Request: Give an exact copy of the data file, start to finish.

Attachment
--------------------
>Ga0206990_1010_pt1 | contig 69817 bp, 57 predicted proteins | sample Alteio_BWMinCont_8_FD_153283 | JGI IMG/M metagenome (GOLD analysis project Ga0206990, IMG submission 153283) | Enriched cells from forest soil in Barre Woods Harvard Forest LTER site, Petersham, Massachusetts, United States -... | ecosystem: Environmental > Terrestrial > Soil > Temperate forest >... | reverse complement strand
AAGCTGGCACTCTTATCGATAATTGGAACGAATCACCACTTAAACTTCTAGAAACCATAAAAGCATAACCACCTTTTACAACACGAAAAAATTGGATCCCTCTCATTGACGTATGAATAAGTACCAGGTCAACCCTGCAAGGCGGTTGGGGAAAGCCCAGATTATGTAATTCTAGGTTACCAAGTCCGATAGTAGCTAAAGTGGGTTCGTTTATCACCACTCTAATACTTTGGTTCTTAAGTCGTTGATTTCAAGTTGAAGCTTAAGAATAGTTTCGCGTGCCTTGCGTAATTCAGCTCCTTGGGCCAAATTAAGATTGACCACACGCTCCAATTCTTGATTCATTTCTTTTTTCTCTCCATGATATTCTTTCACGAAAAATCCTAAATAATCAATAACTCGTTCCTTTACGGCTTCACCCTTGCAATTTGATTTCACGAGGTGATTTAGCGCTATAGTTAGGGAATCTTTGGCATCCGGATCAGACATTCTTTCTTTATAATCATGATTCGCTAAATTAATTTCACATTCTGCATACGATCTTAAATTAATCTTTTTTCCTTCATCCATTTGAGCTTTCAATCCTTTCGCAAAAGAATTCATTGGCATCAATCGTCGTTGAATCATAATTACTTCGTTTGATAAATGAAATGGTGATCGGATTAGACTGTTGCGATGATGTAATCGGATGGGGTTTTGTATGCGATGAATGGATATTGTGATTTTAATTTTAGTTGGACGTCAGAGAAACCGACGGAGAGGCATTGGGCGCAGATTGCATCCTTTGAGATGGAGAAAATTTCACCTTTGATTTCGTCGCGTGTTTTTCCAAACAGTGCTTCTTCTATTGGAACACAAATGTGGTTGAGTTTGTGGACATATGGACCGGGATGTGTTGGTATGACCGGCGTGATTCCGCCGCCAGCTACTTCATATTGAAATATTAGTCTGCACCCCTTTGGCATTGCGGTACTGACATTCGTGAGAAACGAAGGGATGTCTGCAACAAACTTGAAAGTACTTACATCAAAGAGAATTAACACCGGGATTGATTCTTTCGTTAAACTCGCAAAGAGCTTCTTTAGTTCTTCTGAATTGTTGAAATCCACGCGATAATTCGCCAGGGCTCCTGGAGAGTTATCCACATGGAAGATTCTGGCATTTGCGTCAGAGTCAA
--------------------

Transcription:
>Ga0206990_1010_pt1 | contig 69817 bp, 57 predicted proteins | sample Alteio_BWMinCont_8_FD_153283 | JGI IMG/M metagenome (GOLD analysis project Ga0206990, IMG submission 153283) | Enriched cells from forest soil in Barre Woods Harvard Forest LTER site, Petersham, Massachusetts, United States -... | ecosystem: Environmental > Terrestrial > Soil > Temperate forest >... | reverse complement strand
AAGCTGGCACTCTTATCGATAATTGGAACGAATCACCACTTAAACTTCTAGAAACCATAAAAGCATAACCACCTTTTACAACACGAAAAAATTGGATCCCTCTCATTGACGTATGAATAAGTACCAGGTCAACCCTGCAAGGCGGTTGGGGAAAGCCCAGATTATGTAATTCTAGGTTACCAAGTCCGATAGTAGCTAAAGTGGGTTCGTTTATCACCACTCTAATACTTTGGTTCTTAAGTCGTTGATTTCAAGTTGAAGCTTAAGAATAGTTTCGCGTGCCTTGCGTAATTCAGCTCCTTGGGCCAAATTAAGATTGACCACACGCTCCAATTCTTGATTCATTTCTTTTTTCTCTCCATGATATTCTTTCACGAAAAATCCTAAATAATCAATAACTCGTTCCTTTACGGCTTCACCCTTGCAATTTGATTTCACGAGGTGATTTAGCGCTATAGTTAGGGAATCTTTGGCATCCGGATCAGACATTCTTTCTTTATAATCATGATTCGCTAAATTAATTTCACATTCTGCATACGATCTTAAATTAATCTTTTTTCCTTCATCCATTTGAGCTTTCAATCCTTTCGCAAAAGAATTCATTGGCATCAATCGTCGTTGAATCATAATTACTTCGTTTGATAAATGAAATGGTGATCGGATTAGACTGTTGCGATGATGTAATCGGATGGGGTTTTGTATGCGATGAATGGATATTGTGATTTTAATTTTAGTTGGACGTCAGAGAAACCGACGGAGAGGCATTGGGCGCAGATTGCATCCTTTGAGATGGAGAAAATTTCACCTTTGATTTCGTCGCGTGTTTTTCCAAACAGTGCTTCTTCTATTGGAACACAAATGTGGTTGAGTTTGTGGACATATGGACCGGGATGTGTTGGTATGACCGGCGTGATTCCGCCGCCAGCTACTTCATATTGAAATATTAGTCTGCACCCCTTTGGCATTGCGGTACTGACATTCGTGAGAAACGAAGGGATGTCTGCAACAAACTTGAAAGTACTTACATCAAAGAGAATTAACACCGGGATTGATTCTTTCGTTAAACTCGCAAAGAGCTTCTTTAGTTCTTCTGAATTGTTGAAATCCACGCGATAATTCGCCAGGGCTCCTGGAGAGTTATCCACATGGAAGATTCTGGCATTTGCGTCAGAGTCAA